AICGS

Peter S. Rashish

Senior Fellow; Director, Geoeconomics Program

Peter S. Rashish, who counts over 25 years of experience counseling corporations, think tanks, foundations, and international organizations on transatlantic trade and economic strategy, is a Senior Fellow and Director of the Geoeconomics Program at AICGS. He also writes The Wider Atlantic blog.

Mr. Rashish serves as a Senior Advisor to Transnational Strategy Group LLC, a Washington-based international business and government affairs consultancy, and to the Brussels-based European Policy Centre. He has served as Vice President for Europe and Eurasia at the U.S. Chamber of Commerce, where he spearheaded the Chamber’s advocacy for an ambitious and comprehensive trade agreement between the United States and the European Union, which was officially launched as the “Transatlantic Trade and Investment Partnership,” and developed new engagements in the continent’s emerging markets.

Previously, Mr. Rashish was a Senior Advisor for Europe at McLarty Associates, and has held positions as Executive Vice President of the European Institute, on the Paris-based staff of the International Energy Agency, and as a consultant to the World Bank, the German Marshall Fund of the United States, the Atlantic Council, the Bertelsmann Foundation, and the United Nations Conference on Trade and Development. Mr. Rashish has testified on the euro zone and U.S.-European economic relations before the House Financial Services Subcommittee on International Monetary Policy and Trade and the House Foreign Affairs Subcommittee on Europe and Eurasia and has advised two U.S. presidential campaigns.

He earned his B.A. from Harvard College and an M.Phil. in international relations from Oxford University. He speaks French, German, Italian, and Spanish.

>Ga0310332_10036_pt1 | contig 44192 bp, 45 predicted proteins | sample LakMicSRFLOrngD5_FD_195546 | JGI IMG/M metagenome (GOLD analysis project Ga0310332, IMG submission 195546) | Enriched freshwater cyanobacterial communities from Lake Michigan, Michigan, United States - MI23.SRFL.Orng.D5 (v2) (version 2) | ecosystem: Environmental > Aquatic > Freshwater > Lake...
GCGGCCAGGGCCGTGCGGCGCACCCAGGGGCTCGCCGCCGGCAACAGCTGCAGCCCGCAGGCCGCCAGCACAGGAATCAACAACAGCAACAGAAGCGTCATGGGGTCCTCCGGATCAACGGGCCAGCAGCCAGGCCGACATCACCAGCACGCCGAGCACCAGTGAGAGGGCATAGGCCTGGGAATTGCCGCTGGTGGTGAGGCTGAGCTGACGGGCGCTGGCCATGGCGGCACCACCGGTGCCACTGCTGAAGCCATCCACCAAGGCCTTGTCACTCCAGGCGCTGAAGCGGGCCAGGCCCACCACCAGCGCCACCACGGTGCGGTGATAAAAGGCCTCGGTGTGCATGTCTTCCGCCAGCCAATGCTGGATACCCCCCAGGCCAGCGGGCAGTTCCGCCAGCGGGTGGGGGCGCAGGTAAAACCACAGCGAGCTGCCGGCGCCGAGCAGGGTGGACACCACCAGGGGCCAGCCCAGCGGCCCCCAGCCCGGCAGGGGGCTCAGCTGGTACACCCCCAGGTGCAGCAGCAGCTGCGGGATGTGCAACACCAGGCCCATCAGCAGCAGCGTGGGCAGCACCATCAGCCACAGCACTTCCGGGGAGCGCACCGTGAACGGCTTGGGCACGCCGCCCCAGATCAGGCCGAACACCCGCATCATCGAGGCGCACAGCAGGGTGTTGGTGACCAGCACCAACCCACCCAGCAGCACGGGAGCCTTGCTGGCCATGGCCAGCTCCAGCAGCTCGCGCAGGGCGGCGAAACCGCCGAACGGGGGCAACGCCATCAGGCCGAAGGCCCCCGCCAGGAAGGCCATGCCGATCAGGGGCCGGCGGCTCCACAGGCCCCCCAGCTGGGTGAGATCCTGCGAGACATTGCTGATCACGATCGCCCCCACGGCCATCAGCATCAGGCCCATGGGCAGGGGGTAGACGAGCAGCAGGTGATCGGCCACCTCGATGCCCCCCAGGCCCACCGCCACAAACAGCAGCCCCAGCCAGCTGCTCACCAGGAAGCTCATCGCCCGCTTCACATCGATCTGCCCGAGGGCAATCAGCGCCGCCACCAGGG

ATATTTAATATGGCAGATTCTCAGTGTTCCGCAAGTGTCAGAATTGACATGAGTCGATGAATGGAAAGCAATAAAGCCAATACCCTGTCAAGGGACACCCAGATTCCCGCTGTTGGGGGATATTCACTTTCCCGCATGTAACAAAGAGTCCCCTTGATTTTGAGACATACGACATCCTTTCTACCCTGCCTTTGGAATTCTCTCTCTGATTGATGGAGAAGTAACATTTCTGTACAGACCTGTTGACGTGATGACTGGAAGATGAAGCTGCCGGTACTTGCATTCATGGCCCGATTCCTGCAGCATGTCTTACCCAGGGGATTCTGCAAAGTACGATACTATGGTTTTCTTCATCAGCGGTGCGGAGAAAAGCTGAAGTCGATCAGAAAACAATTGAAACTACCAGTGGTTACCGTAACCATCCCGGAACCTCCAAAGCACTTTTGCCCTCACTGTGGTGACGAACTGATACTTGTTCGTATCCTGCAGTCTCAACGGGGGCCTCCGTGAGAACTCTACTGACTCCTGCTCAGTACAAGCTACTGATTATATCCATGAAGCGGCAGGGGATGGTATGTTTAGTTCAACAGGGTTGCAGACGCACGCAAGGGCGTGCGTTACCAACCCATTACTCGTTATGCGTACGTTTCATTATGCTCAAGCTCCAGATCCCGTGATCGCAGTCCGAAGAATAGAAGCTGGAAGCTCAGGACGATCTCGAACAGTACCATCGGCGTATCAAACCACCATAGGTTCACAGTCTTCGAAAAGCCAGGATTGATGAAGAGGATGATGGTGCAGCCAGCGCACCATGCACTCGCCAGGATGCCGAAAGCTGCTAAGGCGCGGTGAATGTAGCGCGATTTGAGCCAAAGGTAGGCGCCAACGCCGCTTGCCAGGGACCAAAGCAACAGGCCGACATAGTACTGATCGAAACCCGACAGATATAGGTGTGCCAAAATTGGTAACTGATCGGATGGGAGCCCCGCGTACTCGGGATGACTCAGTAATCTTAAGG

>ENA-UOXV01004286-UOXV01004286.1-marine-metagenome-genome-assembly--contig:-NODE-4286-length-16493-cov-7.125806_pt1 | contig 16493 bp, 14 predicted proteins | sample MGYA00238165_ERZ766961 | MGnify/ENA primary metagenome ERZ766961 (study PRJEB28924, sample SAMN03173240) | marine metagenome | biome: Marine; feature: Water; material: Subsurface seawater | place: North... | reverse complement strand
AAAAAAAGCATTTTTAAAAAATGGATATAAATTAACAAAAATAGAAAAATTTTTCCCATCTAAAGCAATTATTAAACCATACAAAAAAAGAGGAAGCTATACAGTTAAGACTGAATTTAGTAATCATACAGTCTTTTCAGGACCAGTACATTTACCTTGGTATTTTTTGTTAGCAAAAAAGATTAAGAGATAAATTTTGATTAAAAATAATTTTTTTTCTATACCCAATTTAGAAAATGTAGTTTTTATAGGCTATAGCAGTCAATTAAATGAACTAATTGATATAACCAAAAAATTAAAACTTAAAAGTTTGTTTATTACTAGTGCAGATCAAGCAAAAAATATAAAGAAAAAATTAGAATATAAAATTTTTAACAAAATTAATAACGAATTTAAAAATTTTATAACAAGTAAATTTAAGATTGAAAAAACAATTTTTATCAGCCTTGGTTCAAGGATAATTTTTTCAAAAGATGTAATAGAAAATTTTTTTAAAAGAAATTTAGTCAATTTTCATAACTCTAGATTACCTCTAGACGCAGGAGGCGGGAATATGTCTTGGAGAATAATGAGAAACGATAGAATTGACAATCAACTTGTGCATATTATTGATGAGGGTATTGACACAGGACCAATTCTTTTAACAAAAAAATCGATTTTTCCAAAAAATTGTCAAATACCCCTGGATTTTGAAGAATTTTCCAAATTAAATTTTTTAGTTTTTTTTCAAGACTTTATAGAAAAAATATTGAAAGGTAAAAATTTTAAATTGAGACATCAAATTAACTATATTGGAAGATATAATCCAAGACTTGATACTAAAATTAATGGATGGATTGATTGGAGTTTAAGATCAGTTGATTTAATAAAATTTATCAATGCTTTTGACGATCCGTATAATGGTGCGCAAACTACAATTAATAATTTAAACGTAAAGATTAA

Recent Content

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Germany’s Number 1 Task: Renew the Global Economic Order

The most important contribution the new German Federal Government can make is to support and reform the global economic order that has been responsible for 70 years of peace and …

A Tale of Two Communiqués

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Will Globalization’s Third Phase Be Like Its First?

During the world’s first phase of globalization before World War I, I had a great-grandfather who was a cigarette manufacturer in Czarist Russia. He traveled regularly to Turkey to purchase …

Companies Compete. Countries Pursue Their Interests. That’s a Big Difference.

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John Kennedy and Illiberalism

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A Geoeconomic Agenda: Transatlantic Strategy in an Age of Populism

In the face of growing challenges to an open, rules-based global economic order, there is a need to identify new ideas and narratives about the importance of international economic engagement …

Pragmatic France Elects a Reformer

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Fixing Trade Rules—Or Fixing Trade Deficits?

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GE CEO: Germany points the way for a U.S. manufacturing revival

In an April 2 interview with Fareed Zakaria on CNN’s “Global Public Square,” GE CEO Jeff Immelt made the case for looking to Germany for clues to reviving manufacturing in hard-hit …

Merkel’s Twin Mission with Trump: NATO and Trade

When German Chancellor Angela Merkel has her first face-to-face meeting with President Trump in Washington on March 17,* she will have two key tests. Can she take the sting out of …

Global Economic Order: A “Made in America” Idea

The idea of “global economic order” may sound far away from the concerns of the average citizen, but it means something both simple and important: that it is better for trade, investment, and other forms of commercial activity to take place according to agreed-upon rules, and that those rules should reflect the principles of the United States, Germany, and other liberal economies in Europe, Latin America, and Asia. “Liberal” in this case signifying not a position on a right-left political spectrum, but rather a set of ideas that encompasses the rule of law, openness to change, and the primacy of the individual vs. state authority.

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